As we prepare to open Master Class in the Daniels Pavillion at The Philharmonic Center for the Arts, we turn our focus to former opera diva Maria Callas. This play takes inspiration from Callas’ life, and is set after Callas has lost her voice and has taken to teaching master classes at Juilliard. Throughout this Tony Award-winning play by Terrance McNally, Callas works with her opera students to give the performances of their lives while reminiscing about her life experiences and career.
Callas was an American-born Greek Soprano. Christened as Anna Maria Sofia Cecilia Kalogeropoulou, her parents shortened their last name to Callas when Maria was a child. While Maria was born and raised in New York City, her parents separated when she was in her teens and Maria moved to Athens with her mother and sister. Maria’s mother pressed her to sing from a very young age, but favored her slimmer and beautiful elder sister.
Maria began her formal vocal training at the Greek National Conservatoire under the coaching of Maria Trivella and later went on to study under well-known Spanish singer Elvira de Hidalgo at the Athens Conservatoire. After making several appearances as a student, Callas made her professional debut in 1942 playing the small roll of Beatrice in Franz von Suppe’s Boccaccio with the Greek National Opera. Following the end of World War II, Maria’s career in Italy began at the Arena di Verona in La Gioconda. Over the next few years Callas sang in all of the major theatres in Italy, making her debut at the prestigious La Scala in Verdi’s I vespri siciliani on December 7, 1951. Callas then went on to sing all around the world, making debuts in Buenos Aires, Chicago, and London.
Throughout Callas’ career, her life off stage became just as infamous as her performances on stage. Early in her career she married a wealthy industrialist by the name of Giovanni Meneghini, who assumed control of her career. It was rumored that Maria and Renata Tebaldi, an Italian lyrico soprano, had developed a bitter rivalry. Both women were quoted in the media insulting the other in the mid 1950’s. Around this time, Callas lost a significant amount of weight. Early in her career, she was criticized for being heavy, but following an 80 pound weight loss she was called “stunning” and “beautiful,” although many attributed this sudden weight loss as a reason for her vocal decline late in her career. Callas also received media attention when she began an affair with Greek shipping magnate Aristotle Onassis, and later left Meneghini and her singing career behind.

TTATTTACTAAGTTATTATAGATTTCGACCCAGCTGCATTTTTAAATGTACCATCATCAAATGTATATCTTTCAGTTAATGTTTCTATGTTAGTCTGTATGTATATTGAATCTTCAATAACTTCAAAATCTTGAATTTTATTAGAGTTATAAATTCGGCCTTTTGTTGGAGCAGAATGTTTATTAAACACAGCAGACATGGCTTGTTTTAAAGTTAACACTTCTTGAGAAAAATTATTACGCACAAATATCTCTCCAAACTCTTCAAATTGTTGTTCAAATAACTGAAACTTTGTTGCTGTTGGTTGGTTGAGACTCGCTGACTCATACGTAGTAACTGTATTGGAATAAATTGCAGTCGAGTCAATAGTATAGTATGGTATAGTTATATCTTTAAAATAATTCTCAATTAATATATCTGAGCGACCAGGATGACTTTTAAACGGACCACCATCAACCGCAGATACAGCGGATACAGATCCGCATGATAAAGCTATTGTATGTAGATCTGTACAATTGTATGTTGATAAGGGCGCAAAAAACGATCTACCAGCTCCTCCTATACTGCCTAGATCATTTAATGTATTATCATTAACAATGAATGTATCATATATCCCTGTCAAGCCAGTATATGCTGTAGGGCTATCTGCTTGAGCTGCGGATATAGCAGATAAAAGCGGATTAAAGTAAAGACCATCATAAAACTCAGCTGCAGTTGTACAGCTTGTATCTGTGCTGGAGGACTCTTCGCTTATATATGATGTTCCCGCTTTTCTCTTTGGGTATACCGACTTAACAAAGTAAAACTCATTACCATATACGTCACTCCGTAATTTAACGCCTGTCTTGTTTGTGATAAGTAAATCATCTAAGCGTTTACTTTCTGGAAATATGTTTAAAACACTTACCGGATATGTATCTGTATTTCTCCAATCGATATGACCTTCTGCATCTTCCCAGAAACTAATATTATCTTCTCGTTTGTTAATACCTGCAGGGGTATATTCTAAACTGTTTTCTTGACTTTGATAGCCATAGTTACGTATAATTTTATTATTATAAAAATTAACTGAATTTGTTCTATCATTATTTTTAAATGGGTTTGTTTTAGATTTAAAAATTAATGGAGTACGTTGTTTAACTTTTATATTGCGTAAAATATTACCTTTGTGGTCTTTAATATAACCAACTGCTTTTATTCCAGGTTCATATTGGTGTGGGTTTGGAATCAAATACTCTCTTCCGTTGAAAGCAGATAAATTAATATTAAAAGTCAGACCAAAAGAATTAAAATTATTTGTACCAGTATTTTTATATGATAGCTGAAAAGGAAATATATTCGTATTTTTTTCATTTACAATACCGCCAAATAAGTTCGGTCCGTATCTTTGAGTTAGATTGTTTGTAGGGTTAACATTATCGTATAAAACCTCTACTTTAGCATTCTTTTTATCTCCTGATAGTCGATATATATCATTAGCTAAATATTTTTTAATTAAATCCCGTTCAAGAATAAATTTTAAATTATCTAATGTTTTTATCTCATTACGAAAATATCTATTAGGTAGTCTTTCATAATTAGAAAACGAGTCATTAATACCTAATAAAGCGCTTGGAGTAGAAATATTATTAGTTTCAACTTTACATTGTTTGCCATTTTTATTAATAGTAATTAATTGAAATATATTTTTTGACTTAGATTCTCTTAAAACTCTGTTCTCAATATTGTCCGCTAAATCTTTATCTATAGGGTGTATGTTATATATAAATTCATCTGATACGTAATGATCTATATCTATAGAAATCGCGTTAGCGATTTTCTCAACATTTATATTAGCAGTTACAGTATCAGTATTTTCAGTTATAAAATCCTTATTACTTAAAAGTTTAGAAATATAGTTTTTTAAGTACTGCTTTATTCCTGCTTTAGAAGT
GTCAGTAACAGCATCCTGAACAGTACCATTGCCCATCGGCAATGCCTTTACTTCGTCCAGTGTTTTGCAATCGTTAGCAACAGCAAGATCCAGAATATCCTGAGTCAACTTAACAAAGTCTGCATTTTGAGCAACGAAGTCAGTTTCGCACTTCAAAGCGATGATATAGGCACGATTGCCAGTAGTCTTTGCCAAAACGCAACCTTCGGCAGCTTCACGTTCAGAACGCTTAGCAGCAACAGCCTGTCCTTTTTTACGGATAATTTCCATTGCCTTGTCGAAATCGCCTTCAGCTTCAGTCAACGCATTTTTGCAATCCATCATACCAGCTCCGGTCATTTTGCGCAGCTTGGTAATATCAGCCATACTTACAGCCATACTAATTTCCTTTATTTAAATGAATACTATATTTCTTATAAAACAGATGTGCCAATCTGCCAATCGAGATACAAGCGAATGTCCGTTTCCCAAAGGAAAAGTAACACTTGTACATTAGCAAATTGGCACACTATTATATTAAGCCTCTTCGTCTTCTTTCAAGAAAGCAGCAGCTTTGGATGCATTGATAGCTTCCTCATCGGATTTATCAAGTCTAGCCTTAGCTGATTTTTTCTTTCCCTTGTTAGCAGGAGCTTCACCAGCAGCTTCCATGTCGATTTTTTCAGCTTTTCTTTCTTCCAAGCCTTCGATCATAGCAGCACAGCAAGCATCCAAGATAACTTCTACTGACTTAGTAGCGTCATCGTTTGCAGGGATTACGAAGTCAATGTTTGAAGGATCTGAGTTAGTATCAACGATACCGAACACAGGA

In 1971-1972, Maria Callas began teaching master classes at Juilliard, which is the inspiration for Terrance McNally’s Master Class. The play has given many legends in their own respect the opportunity to play the opera diva, including Tony Award winners Patti LuPone and Tyne Daly. See here for photos of many of the women who have taken on the challenge of playing Maria Callas, and a few of Callas herself!
We are thrilled to be able to add Marina Re (pictured above) to the list of women who have taken this role on, and we hope to see you at The Phil for this wonderful play!